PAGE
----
Williamsburg Trades People and Interpreters
The Courthouse Square
Important Revolutionary War Site
It was at this Williamsburg Courthouse that Attorney Benjamin Waller read the Declaration of Independence at the beginning of the Revolutionary War, and in 1783 it was at this courthouse that the end of the war with England was celebrated. Curiously designed without columns, the architect is yet unknown. This is where disputes were settled over theft and debt, and just outside the building are the public stocks and a prisoner's dock.
During the Civil War the Courthouse was used as a hospital for wounded soldiers. It has suffered damage through the years including a fire in 1911 that gutted the building leaving the walls standing. Rights to the building were secured by Colonial Williamsburg in 1928, but it was used by local government until 1932 when it was closed for restoration.
Greenhow Store was operated by John Greenhow, a man who made regular trips with his ship to Philadelphia carrying goods for sale like pork, lard and butter. He'd return with a load which might include furniture, iron skillets, chocolate, coffee, and iron to sell to the colonists. He had a second store that he operated in Richmond, Virginia.
Gardens Colonial Style
With beautiful 18th century fenced pastures for the animals, manicured gardens and vegetable plantings, Colonial Williamsburg is an area to visit for those who love gardening and greenery. The streets are lined with thick shade trees and local colonial gardens are carefully cultivated and well cared for. The plants and trees have been selected by historians and horticulturists knowledgeable of 18th century period landscaping and gardening methods. Every walking tour of Williamsburg is decorated with greenery year round and there are floral and evergreen accents to enhance every step of the visit. Local garden clubs visit the gardens often and there is a plant nursery open to the public. It's a great place to research for colonial gardens and study native plants.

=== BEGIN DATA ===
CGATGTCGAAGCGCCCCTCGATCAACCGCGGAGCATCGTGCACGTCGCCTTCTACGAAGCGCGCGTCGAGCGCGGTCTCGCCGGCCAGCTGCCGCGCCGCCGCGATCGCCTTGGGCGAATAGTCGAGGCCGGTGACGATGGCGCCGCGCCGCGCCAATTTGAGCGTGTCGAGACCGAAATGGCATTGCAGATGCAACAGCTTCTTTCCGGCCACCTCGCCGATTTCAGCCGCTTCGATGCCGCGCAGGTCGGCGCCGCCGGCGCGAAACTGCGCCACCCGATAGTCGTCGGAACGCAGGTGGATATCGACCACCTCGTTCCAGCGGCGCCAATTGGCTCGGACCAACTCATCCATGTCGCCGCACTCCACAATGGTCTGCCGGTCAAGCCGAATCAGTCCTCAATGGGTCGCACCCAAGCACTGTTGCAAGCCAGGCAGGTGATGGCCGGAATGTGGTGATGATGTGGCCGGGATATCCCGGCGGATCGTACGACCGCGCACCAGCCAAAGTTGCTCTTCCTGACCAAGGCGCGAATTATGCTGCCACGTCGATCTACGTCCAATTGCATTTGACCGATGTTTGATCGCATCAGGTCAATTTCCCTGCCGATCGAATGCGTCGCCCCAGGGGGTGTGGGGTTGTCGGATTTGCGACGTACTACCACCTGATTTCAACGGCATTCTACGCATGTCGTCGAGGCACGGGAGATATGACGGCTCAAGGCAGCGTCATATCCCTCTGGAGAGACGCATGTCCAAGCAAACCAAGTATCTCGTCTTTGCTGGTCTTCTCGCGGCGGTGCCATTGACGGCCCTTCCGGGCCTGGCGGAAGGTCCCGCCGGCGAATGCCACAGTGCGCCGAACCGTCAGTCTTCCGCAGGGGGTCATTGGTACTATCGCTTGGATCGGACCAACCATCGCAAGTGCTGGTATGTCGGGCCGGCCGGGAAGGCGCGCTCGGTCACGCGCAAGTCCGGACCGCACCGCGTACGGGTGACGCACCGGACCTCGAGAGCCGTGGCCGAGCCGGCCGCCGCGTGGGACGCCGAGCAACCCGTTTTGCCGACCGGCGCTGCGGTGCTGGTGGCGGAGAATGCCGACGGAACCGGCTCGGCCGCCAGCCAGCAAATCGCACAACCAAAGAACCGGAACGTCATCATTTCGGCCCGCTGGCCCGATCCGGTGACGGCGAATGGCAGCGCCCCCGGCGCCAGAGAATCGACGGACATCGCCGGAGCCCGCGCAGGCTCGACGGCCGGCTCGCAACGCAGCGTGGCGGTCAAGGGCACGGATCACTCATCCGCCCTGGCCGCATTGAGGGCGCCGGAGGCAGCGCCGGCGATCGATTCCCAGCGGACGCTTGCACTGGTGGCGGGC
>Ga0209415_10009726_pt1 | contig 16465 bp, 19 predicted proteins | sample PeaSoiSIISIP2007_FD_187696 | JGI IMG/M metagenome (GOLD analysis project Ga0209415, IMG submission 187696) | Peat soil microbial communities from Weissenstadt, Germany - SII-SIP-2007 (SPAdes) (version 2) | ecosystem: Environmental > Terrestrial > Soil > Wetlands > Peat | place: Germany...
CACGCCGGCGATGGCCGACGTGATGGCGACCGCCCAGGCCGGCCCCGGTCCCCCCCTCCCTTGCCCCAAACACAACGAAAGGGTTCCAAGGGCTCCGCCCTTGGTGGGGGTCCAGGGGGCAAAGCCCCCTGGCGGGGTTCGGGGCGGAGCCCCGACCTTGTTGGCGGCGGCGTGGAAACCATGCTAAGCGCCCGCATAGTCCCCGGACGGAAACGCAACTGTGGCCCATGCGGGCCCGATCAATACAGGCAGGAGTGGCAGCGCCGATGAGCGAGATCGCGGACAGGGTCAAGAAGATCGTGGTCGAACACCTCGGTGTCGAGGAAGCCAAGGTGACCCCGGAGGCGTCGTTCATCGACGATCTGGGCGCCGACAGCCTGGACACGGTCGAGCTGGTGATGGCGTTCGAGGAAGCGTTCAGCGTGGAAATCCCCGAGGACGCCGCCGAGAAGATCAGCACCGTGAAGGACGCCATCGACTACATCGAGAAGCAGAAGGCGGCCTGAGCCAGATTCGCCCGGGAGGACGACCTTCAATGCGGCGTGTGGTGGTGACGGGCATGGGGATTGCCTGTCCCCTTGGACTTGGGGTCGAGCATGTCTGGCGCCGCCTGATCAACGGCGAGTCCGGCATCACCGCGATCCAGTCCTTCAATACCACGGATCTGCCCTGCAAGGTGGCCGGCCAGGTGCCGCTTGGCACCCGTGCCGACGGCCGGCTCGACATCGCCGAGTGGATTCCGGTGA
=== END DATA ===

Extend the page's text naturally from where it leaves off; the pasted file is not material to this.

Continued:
The garden area gives an accurate account of 18th century gardening. There are exact replicas of the garden tools used, and guides and stations demonstrate and explain horticultural practices used by the colonists. Seeds from that era can be purchased here an tools produced by Colonial Williamsburg are for sale.
Tarpley & Company
Tarpley's Store is an outlet for many of Colonial Williamsburg's fine handmade 18th century reproductions and collectibles. Here you will find games and toys, jewelry and accents for the home, books, foods, beverages and there's a Christmas shop. The shop also has a spa, where arrangements can be made ahead for a vacation.
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The Magazine was built by Governor Spotswood In 1715 to protect the colony's arms and ammunition. Beside it is the guard house. Queen Anne of England was sending shipments of powder and muskets to protect the colonists from Indians, slave revolts and pirates. Housed in the magazine were gunpowder, shot, swords, pikes, canteens, cooking utensils and tools that would be kept in case of raids or trouble. A high wall was erected around the Magazine to help protect the supplies that had been delivered and stockpiled between 1754 – 1763 during the French and Indian War. Incidents related to the Magazine were the first to arouse emotion that would give rise to the American Revolution.